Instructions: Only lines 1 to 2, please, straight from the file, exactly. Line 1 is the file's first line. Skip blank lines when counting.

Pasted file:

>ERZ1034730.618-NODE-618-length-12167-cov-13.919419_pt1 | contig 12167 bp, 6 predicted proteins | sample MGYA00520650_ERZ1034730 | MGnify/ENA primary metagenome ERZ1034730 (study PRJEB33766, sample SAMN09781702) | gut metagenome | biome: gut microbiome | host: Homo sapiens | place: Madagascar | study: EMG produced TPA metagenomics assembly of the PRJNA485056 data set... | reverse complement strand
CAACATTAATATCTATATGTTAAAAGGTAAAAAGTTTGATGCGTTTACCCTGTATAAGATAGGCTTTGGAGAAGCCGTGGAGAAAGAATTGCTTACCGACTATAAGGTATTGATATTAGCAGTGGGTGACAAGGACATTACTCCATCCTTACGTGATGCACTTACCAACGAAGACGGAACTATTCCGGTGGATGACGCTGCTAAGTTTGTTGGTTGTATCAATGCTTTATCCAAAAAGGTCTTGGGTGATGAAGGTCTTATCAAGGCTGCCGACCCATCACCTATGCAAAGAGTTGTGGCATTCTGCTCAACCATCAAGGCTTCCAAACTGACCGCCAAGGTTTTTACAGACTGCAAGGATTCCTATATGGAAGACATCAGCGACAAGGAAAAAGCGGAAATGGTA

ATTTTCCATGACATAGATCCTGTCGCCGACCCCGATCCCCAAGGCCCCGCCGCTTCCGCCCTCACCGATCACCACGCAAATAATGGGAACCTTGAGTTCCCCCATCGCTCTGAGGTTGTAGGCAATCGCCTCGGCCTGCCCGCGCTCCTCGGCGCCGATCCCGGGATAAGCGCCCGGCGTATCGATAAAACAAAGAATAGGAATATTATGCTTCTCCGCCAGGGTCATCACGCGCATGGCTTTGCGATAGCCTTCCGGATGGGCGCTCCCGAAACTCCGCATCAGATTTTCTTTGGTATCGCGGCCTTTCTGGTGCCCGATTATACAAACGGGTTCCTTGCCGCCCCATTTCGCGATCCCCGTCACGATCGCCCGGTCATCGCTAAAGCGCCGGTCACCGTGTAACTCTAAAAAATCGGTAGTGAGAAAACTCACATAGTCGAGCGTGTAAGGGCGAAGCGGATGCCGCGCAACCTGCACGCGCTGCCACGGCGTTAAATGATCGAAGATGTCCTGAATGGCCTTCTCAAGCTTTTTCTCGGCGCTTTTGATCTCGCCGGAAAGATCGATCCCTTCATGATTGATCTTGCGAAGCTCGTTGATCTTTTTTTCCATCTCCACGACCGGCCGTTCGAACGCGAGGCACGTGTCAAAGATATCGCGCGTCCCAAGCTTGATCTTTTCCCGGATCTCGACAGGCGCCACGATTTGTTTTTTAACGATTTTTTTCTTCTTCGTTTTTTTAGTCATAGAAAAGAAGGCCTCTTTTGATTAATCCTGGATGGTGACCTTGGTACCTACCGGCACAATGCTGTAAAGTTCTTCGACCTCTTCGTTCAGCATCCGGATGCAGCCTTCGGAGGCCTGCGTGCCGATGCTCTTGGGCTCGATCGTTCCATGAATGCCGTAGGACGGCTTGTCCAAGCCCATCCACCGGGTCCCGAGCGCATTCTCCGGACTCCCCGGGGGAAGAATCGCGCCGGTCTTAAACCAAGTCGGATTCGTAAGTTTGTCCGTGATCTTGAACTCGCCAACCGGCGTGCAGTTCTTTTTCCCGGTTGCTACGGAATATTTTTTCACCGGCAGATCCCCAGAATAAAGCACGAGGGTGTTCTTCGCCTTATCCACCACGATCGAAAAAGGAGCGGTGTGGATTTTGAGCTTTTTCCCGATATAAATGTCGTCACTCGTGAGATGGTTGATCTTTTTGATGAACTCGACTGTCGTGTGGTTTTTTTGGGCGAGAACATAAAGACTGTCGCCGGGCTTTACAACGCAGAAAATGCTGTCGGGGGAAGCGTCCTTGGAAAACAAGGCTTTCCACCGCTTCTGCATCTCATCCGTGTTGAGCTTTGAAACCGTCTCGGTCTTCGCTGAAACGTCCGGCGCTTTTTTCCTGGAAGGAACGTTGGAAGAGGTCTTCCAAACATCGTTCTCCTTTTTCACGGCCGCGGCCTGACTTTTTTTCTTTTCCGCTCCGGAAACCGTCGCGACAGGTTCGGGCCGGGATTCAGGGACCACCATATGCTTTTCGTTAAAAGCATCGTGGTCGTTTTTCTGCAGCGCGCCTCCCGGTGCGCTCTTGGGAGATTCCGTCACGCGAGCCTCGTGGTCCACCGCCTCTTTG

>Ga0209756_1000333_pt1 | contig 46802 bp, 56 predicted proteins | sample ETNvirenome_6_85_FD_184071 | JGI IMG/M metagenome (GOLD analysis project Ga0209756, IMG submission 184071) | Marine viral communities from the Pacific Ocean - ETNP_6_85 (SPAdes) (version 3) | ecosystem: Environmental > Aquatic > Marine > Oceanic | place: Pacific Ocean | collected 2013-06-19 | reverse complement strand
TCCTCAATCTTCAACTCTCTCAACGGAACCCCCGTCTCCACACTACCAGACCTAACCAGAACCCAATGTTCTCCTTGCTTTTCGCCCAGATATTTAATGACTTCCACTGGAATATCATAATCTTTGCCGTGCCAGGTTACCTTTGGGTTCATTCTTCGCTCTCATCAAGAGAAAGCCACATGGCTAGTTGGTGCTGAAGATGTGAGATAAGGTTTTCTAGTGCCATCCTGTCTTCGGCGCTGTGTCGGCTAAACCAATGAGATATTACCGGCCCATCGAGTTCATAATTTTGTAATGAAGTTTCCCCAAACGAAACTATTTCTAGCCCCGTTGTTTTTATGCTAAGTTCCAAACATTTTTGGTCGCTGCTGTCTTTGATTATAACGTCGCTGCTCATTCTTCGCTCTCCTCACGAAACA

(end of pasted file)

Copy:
>ERZ1034730.618-NODE-618-length-12167-cov-13.919419_pt1 | contig 12167 bp, 6 predicted proteins | sample MGYA00520650_ERZ1034730 | MGnify/ENA primary metagenome ERZ1034730 (study PRJEB33766, sample SAMN09781702) | gut metagenome | biome: gut microbiome | host: Homo sapiens | place: Madagascar | study: EMG produced TPA metagenomics assembly of the PRJNA485056 data set... | reverse complement strand
CAACATTAATATCTATATGTTAAAAGGTAAAAAGTTTGATGCGTTTACCCTGTATAAGATAGGCTTTGGAGAAGCCGTGGAGAAAGAATTGCTTACCGACTATAAGGTATTGATATTAGCAGTGGGTGACAAGGACATTACTCCATCCTTACGTGATGCACTTACCAACGAAGACGGAACTATTCCGGTGGATGACGCTGCTAAGTTTGTTGGTTGTATCAATGCTTTATCCAAAAAGGTCTTGGGTGATGAAGGTCTTATCAAGGCTGCCGACCCATCACCTATGCAAAGAGTTGTGGCATTCTGCTCAACCATCAAGGCTTCCAAACTGACCGCCAAGGTTTTTACAGACTGCAAGGATTCCTATATGGAAGACATCAGCGACAAGGAAAAAGCGGAAATGGTA